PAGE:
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How OP Nayyar went from 'Rhythm King' to homoeopath in Thane

Once a beacon of rhythm and melody in Hindi cinema, Nayyar spent his last days in near anonymity with an adopted family in Thane. On his 10th death anniversary (28 January), we take a look at the decline of one of Hindi cinema's greatest composers.

Shriram Iyengar

At the peak of his career, Om Prakash Nayyar was called the 'King of Melody'. His ability to compose a tune for any mood made him one of Hindi cinema's more successful composers. His big break arrived at the early age of 17, composing 'Preetam Aan Milo' under the tutelage of music director CH Atma. 

The song became a hit and led to Nayyar being called the next big thing in the music industry. However, true recognition takes time. His full debut arrived in 1952 in Aasman. But it was PL Santoshi's Cham Chama Cham (1952) which gave him his first individual hit. He followed it up with films like Baaz (1953), Aar Paar (1954), Mr & Mrs 55 (1955), and CID (1956). Soon, Nayyar was among the highest paid music composers in the industry, with singers like Geeta Dutt, Shamshad Begum and Mohammed Rafi lining up for his compositions. 

It was quite a fall for someone this gifted and popular to find himself in a secluded house in faraway Thane. The no-nonsense Nayyar's ego is often stated as a reason for his downfall. In one of his last interviews, Nayyar admitted, "I was always a very headstrong person. When I was hired by S Mukerji Productions for Ek Musafir Ek Hasina, I told them that my terms included not just the money part; I also wanted a guarantee that there would be no interference. I said this because the film's director, Raj Khosla, who was a big name, fancied himself as a composer and tried to impose his tunes on the music director. Raj Khosla put up his hands gesturing surrender. But one day, just before the recording, he came up with his own composition. I walked out, telling Mukerji he should hire Khosla as the music director." 

In addition to this, the composer's carefree lifestyle and rumoured trysts with Asha Bhosle, Shamshad Begum and even Geeta Dutt proved destructive. Though he worked with the finest singers of his time, Nayyar never chose Lata Mangeshkar for any compositions. After he fell out with Dutt, he chose Bhosle as his muse and stuck rebelliously to her for any composition. In the interview, Nayyar said, "I am the only successful music director to have never had a song sung by Lata. People always wonder why. It began ages back, when my mentor, Pancholi, advised me to take Geeta Roy (even before she married Guru Dutt) instead of Lata. I listened to his advice, all the more because I thought Geeta's voice had real character, she was original." 

Incidentally, it was his parting with Bhosle that proved to be detrimental to Nayyar's career. In 1974, the singer and composer parted ways after their last work together in Pran Jaye Par Vachan Na Jaye (1974). The song 'Chain Se Humko Kabhi' from the film won Bhosle the Filmfare award for Best Playback Singer. She never accepted it. It was the composer who walked on stage to accept it on her behalf.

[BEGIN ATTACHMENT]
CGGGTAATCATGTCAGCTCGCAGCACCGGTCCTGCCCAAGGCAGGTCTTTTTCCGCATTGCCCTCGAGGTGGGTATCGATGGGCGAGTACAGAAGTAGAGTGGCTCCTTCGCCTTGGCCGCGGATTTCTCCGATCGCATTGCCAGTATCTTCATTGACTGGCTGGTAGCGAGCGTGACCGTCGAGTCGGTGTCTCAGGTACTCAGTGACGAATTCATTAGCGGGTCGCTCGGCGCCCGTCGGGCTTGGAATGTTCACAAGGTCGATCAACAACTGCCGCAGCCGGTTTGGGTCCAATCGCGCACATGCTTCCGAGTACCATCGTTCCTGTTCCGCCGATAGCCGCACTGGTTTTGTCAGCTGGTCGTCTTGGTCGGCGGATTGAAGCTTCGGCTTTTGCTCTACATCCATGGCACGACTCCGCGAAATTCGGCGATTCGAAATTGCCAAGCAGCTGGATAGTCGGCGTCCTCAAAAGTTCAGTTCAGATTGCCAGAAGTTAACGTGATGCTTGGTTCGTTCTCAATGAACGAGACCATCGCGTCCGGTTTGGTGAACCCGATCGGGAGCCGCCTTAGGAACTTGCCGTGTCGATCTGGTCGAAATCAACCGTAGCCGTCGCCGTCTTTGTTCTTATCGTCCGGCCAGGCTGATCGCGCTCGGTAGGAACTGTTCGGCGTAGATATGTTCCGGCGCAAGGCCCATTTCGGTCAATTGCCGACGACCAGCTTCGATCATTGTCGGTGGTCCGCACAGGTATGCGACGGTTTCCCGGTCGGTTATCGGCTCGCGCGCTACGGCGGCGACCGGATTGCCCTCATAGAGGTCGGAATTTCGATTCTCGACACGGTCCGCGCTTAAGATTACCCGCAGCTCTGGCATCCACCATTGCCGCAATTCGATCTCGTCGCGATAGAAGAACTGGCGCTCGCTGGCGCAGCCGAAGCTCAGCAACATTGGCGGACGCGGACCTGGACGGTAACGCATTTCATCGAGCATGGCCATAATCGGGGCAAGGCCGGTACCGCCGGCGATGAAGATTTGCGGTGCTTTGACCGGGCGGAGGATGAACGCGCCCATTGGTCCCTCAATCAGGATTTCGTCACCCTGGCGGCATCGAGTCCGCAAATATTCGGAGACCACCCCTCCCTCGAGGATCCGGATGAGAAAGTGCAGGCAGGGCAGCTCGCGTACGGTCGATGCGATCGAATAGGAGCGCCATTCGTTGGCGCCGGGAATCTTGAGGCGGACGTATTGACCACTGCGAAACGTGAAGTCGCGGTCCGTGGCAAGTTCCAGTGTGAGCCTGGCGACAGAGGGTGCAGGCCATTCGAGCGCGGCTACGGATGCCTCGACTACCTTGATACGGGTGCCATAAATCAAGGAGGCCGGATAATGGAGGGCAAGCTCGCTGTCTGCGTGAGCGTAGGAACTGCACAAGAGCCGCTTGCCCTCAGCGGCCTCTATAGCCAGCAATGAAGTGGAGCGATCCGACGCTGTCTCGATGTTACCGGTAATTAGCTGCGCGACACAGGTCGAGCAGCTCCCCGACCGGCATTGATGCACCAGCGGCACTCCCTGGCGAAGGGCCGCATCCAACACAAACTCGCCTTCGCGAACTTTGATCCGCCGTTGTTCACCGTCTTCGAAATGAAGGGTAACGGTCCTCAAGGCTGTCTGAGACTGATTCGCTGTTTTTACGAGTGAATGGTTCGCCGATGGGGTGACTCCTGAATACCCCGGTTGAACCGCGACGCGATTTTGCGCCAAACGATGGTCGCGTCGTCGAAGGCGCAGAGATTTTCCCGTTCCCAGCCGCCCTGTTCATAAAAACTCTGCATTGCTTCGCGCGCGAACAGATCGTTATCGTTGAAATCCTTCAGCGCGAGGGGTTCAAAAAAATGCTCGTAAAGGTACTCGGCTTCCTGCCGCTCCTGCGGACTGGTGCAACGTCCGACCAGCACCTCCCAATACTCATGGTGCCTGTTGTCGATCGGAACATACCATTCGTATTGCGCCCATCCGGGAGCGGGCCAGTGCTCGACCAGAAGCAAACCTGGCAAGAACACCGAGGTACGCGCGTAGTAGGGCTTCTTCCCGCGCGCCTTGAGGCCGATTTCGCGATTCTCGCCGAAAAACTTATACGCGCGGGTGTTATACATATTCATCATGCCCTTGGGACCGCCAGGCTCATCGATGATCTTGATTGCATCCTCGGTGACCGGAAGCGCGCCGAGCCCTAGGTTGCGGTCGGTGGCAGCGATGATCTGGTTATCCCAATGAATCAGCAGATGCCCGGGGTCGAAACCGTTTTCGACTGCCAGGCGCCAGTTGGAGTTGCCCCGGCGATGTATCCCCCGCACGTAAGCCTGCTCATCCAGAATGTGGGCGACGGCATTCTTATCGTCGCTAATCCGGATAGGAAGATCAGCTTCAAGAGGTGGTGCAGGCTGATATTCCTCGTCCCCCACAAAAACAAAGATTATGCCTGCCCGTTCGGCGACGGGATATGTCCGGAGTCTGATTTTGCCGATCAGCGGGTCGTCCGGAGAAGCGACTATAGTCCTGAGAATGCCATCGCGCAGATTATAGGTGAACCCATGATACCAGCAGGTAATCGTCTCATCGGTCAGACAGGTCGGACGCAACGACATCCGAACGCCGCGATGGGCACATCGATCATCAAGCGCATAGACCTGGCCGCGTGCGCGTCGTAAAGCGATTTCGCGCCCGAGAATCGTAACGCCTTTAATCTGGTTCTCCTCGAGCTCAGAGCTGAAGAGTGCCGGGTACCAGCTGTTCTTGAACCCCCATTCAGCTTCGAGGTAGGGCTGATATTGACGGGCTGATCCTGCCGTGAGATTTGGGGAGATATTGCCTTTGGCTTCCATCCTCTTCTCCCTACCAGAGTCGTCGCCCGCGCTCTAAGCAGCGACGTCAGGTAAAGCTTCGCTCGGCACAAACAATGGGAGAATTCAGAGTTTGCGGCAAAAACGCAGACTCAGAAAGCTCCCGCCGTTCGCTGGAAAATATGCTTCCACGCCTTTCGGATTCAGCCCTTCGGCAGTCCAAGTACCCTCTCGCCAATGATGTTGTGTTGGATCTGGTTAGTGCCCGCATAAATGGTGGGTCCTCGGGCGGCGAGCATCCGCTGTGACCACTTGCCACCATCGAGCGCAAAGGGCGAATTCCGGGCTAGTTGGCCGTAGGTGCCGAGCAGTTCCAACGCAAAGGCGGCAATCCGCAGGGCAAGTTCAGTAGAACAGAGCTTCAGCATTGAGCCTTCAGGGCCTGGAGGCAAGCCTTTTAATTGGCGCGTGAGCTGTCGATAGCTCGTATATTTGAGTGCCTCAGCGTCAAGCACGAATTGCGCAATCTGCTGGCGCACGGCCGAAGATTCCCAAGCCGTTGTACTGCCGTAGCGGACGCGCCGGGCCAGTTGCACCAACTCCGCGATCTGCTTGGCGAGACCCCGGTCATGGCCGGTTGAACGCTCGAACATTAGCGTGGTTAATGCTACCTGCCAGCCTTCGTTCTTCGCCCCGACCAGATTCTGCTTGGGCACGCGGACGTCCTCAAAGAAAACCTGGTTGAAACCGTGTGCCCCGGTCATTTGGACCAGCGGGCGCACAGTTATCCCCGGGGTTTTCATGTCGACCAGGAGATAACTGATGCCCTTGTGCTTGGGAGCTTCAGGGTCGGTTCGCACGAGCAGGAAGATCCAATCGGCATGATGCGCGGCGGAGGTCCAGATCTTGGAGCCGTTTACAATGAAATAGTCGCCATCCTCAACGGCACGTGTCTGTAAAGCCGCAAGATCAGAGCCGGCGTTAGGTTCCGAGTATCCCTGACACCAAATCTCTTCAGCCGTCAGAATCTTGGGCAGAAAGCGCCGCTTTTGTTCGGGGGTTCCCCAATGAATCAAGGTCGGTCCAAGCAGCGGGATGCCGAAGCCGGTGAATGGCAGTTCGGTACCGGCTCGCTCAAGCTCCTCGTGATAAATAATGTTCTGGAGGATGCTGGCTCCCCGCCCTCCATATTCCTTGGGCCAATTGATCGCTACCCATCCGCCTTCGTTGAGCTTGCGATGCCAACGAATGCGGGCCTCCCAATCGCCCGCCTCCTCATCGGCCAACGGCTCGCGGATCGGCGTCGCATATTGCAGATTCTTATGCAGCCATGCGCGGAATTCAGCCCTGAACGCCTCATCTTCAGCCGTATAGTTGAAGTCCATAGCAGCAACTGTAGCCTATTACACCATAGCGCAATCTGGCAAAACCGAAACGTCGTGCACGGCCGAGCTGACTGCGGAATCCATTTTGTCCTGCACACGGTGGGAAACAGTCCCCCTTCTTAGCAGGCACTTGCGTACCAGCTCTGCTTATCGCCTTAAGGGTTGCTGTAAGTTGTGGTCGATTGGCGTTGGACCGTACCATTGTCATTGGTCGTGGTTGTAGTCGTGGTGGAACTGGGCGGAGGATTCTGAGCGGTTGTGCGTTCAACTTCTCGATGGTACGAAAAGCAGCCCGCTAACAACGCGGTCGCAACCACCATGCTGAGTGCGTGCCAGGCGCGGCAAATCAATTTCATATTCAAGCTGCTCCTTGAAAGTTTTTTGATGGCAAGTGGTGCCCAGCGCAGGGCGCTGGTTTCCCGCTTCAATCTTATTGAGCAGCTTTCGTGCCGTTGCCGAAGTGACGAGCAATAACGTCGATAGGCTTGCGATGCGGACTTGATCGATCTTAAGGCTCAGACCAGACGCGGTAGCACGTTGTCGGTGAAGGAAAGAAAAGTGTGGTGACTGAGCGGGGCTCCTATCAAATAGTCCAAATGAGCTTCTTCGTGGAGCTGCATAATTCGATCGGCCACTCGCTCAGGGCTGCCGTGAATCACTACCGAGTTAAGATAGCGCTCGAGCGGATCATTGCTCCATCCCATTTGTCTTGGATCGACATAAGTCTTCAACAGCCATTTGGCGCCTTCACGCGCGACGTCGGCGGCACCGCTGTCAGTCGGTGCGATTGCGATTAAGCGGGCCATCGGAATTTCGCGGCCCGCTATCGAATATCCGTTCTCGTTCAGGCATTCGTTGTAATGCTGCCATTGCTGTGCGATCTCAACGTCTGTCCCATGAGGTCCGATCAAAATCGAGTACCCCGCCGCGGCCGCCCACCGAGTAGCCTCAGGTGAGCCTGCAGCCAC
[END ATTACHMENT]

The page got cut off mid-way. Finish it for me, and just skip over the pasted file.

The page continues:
Nayyar also fell out with the great Rafi because the singer arrived late for a recording once. The composer reportedly waited till Rafi arrived in the studio, then ordered pack-up immediately. This ramrod stiff adherence to his principles did not always go down well with producers and directors. BR Chopra, for instance, was among the many directors who chose not to work with Nayyar, though the latter had delivered a stellar soundtrack for his hit Naya Daur (1957).

After 1974, Nayyar hardly composed for films. Among the films he signed in his declining years was the Salman Khan-Karisma Kapoor starrer Nishchaiy (1992). By then the industry had moved on. Nayyar's tunes were outdated, and his friends had forgotten him. It is sad that the composer of tunes like 'Tumsa Nahin Dekha' (Tumsa Nahin Dekha, 1957), 'Ye Desh Hai Veer Jawanon Ka' (Naya Daur) and 'Deewana Hua Badal' (Kashmir Ki Kali, 1964) had to sell his palatial Churchgate bungalow and apartments. He even fell out with his own family, getting estranged from his wife and children. Eventually, Nayyar relocated to Thane, the outskirts of the city, living with an adopted family. 

Yet, the eccentric in him never lost heart. In his last days, the composer found a new vocation — homoeopathy. He was famous for helping out neighbours with their ailments by dispensing homoeopathic medicines. The industry only remembered its stalwart when he died in 2007.

In 2014, Thane saw a grand celebration in honour of the famous music director who once resided there. Grand as it was, it had no star presence. 

As Nayyar himself said, "Aashiyan apna loota apni nazar ke saamne, ho ke beghar main khada apne ghar ke saamne. [My home was looted in my own presence. I stand, homeless, outside my former dwelling.]